The Trenta Bowl

The Trenta bowl is one of the simplest and also most beautiful objects included in the Tolmin Museum's ethnological collection. It is a rather large, bulbous wooden vessel with two simple handles on each side, made of a single piece of wood. It was used by the inhabitants of the Trenta Valley for storing lard, cottage cheese, and other foods. The Tolmin Museum houses eight such bowls. The smallest and largest bowls are 13 and 35 centimetres in height respectively; all of them have been brought from the Trenta Valley. The Trenta bowls originates solely in the Trenta Valley as no such vessels were made elsewhere, anywhere further ahead of the village of Kal-Koritnica.

It differs from other similar wooden household vessels that were in the past used in all Slovenian regions primarily in the way it was made, i.e. in a special, very archaic manner. In the past, there was not much high-quality wood in the Trenta Valley, and the wood that did exist was mostly used to build houses and make simple furniture. Hence, pieces of wood that would elsewhere have been used only for heating were used to make various wooden tools, vessels, and other objects. The Trenta bowls were made out of burls – the bulbous protrusions growing on the trunks of some trees like some sort of malignancy. Due to its unnaturally intertwined and deformed wood fibres, burl wood is extremely solid and therefore very difficult to work. However, inhabitants of the Trenta Valley tackled this problem with ingenuity and logical thinking. In working the wood and, above all, in howling out the vessel's inside, they made use not only of simple carpentry tools, but also fire. Just like their distant ancestors, who had made simple dugout canoes, they softened and burnt out hard wood with smouldering embers, and using this effective – albeit a slow – method, made a product they had every reason to be proud of.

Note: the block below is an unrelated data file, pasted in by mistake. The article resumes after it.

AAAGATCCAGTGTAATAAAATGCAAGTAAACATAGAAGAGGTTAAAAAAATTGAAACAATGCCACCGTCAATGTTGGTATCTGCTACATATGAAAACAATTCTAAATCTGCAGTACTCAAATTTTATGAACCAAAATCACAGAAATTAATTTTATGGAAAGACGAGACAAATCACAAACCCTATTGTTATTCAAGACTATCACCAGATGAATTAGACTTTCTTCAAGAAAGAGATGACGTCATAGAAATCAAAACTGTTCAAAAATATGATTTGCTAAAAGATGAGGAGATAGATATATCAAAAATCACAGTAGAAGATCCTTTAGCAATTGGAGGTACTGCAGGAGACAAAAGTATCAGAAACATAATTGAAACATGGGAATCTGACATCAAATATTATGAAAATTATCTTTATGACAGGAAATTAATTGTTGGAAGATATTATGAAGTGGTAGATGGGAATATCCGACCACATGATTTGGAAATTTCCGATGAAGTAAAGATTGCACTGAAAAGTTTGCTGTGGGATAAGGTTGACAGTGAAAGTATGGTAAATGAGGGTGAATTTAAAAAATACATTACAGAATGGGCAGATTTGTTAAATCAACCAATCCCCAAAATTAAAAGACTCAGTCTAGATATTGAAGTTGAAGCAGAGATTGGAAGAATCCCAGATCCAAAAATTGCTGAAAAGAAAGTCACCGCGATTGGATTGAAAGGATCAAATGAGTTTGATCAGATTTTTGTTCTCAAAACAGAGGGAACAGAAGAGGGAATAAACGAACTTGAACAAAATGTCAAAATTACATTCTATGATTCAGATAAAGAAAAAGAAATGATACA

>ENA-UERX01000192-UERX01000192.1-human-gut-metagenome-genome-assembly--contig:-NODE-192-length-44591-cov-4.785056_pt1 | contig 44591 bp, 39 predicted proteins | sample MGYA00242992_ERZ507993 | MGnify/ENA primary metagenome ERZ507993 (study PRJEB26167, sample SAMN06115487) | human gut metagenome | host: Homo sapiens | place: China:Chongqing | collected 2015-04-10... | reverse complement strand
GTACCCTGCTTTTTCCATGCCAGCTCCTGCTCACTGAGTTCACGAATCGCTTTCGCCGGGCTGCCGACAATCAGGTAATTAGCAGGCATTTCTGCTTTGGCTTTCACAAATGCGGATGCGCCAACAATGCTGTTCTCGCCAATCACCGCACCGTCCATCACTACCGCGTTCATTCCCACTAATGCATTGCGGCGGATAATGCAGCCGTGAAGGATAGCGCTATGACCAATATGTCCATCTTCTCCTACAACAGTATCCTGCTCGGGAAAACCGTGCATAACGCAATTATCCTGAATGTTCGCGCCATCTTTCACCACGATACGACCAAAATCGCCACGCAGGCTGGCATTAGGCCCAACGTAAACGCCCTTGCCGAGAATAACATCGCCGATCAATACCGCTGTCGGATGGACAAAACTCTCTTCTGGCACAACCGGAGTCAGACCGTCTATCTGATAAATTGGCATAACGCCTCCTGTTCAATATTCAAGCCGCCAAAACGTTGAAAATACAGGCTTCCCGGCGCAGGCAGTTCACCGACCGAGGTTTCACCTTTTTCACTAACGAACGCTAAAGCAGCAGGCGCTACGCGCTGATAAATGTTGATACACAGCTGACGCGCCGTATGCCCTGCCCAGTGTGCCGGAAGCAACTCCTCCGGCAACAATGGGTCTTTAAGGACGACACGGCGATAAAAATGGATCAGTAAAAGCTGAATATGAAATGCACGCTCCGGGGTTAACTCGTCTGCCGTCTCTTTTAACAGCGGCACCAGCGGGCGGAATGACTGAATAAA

The Trenta bowls are not one of a kind only in terms of the way they are made, but also in terms of their design, which speaks volumes about the extraordinary ingenuity and creativity of the bowl makers on the one hand and their innate sense of beauty on the other hand. This sense is not revealed through a heavy use of materials, colours and patterns, but through the simple, clean lines and a design that even today's best designers would have nothing to take away from or add to. Unfortunately, nowadays the Trenta bowls can only be seen in the museum or visiting some keen collector of historic relicts, as they are no longer made the way they were in the past.

Postcards of the Soča valley

Publish your online postcard
Opening time
Tolmin museum, permanent exhibition

Tuesday - Friday: 9 a.m. - 4 p.m.
Saturday, Sunday,
Holiday: 1 p.m. - 5 p.m.
Monday closed
Closed also Nov 1, Dec 24, 25, 26, 30 and 31, Jan 1, 2 and Saturdays, Sundays in January and Febuary
Entrance fee
Tolmin museum, permanent exhibition

adults 5 €
children, students, seniors 4 €
preschool children free
families with chidren up to 15 years 10 €
disabled person
and personal assistant free

adults 6 €
children, students, seniors 5 €
disabled persons 30 % discount

Tolmin museum, temporary exhibition

individual free
guided group (10 or more people) 3 €
disabled persons: 30 % discount

European disability card